Thursday, March 25, 2010

Worldliness does not equal Pre-evangelism

Again, R.C. Jr. has waxed eloquent as he calls us away from the modern view that we must "immerse ourselves in the culture" if we ever think we can win them. This one hits home with some clarity and conviction. I myself have often times toyed with the latest sports score, or movie interest in hopes that I could sound more "hip" or "up-to-date" as I talked with those outside the church. I mean, who wants to sound "disconnected" from society and culture! I didn't want to sound like I was Amish or something! How dreadful (do you sense sarcasm? If so, you have passed the first part of the test. Next, read what Sproul says about this...)

We must stop confusing worldliness with pre-evangelism.

The devil has perfected any number of ways to profane the holy. Worse still, he has perfected any number of ways of encouraging us to do the same. Our worldliness is problem enough. The devil scores the most style points, however, when he persuades us to baptize our worldliness by thinking it somehow holy. So he has done with our wholesale immersion in the culture. He has led us from the observation that Paul quoted an unbelieving poet into believing that our mass consumption of mass quantities of mass culture is a sacrifice the pious ought to be ready to make for the sake of those outside the faith.

How, we wonder, will we ever get the chance to speak with our unbelieving neighbors unless we too get lost in the matrix of Hollywood's latest hits? How can we direct our unbelieving neighbors away from American idols, unless we too learn to sing their songs? And so we spend our time and treasure down at Vanity Fair, never realizing, to mix a metaphor, that we are growing donkey ears. Worse still, we are growing coarse tongues, and numb consciences.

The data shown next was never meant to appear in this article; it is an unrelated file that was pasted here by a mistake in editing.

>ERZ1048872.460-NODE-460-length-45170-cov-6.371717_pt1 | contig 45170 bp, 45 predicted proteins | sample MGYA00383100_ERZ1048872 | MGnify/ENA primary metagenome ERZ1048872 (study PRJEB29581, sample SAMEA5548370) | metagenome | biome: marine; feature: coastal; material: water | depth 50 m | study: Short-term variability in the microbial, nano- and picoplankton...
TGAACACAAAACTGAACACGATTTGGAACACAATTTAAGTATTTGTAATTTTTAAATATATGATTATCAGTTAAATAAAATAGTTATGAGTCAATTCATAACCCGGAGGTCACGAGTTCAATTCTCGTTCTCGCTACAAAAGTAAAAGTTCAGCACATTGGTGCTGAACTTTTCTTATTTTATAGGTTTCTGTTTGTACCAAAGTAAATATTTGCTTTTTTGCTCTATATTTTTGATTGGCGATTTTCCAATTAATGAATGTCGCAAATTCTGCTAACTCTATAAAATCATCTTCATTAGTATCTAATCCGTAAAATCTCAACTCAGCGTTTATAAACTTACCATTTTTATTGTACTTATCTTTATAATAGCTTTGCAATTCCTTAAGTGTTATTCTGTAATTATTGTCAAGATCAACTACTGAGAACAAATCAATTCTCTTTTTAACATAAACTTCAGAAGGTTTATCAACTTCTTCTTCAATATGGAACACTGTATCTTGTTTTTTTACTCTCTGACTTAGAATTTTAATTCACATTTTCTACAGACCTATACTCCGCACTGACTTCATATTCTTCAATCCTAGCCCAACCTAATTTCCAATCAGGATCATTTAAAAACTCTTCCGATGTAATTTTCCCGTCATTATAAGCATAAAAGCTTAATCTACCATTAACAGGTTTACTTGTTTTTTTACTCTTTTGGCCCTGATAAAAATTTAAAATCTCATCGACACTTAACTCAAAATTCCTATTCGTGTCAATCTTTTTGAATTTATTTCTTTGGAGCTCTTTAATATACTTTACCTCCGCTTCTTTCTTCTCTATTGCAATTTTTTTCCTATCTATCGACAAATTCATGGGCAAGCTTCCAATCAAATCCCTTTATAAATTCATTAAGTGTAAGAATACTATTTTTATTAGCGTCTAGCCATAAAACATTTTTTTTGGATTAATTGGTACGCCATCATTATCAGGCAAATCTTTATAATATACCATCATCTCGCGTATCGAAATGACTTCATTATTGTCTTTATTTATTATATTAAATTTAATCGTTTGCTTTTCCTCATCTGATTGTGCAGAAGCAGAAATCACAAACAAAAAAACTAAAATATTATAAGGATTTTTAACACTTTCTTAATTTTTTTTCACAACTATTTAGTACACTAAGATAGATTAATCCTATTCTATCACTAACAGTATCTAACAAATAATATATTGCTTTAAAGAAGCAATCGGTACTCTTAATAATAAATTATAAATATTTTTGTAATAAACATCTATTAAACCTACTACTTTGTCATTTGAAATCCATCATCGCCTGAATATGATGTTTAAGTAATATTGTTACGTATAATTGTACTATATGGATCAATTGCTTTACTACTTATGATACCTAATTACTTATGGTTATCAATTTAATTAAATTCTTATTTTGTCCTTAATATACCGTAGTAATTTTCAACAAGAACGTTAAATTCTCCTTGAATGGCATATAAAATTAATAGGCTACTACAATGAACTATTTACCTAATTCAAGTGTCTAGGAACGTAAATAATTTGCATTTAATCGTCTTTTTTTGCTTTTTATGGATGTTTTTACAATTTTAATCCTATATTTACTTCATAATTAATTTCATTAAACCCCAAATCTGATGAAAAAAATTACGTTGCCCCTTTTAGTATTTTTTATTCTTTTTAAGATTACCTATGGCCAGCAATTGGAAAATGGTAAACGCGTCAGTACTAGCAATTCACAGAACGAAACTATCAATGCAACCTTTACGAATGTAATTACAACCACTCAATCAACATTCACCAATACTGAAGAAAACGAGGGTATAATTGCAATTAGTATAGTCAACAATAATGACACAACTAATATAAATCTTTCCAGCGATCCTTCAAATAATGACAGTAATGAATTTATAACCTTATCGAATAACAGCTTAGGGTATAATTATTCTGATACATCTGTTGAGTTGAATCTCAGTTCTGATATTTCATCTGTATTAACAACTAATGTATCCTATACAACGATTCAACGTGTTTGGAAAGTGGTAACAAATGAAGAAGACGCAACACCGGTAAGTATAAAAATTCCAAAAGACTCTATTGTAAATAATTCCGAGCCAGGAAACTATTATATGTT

First century Rome was a sports crazed culture. Sundry stadia still dot their ancient cities, all across their empire. As Christianity spread as well, but before Christians would be dragged to these sites to become sport themselves, the Christians did not attend the Roman games. No, they did not organize a boycott in order to protest the skimpy clothing of the combatants. Nor did they carry signs outside the gatherings prophetically denouncing the violence of the games. Their reason for not attending was far more spiritual—they just didn't care. Their lives were focused on better things. This doesn't mean, of course, that the first century Christians were too austere to go to the games. The point isn't that godliness is next to crankiness. Instead, their joys were too grand to be compared to having your favorite athlete win the laurel.

Christ has given us life, and life abundant. And we fill our lives with petty trifles. We think we're doing it for the lost, but are instead showing how lost we are. What the lost need from us is not that we would live lives like theirs, not that we would be consumed with the petty and insignificant. They do not need one more conversation around the water cooler about last night's episode. What they need is to see lives lived for something more important than "Must see TV." We do not need to learn the jargon of this subculture or that. Instead we need to live lives that speak plainly, and we need to speak plainly about our life in Christ. "Repent and believe the good news" is understandable in any language. Better still, when we are speaking our language, at least we will hear it. If the lost are not found through our faithful lives, we are still blessed with faithful lives. Worldliness is no virtue, no matter what end we say it serves. If we were honest, we would admit that it serves our flesh. But, not only are Cretans liars, but Christians are too.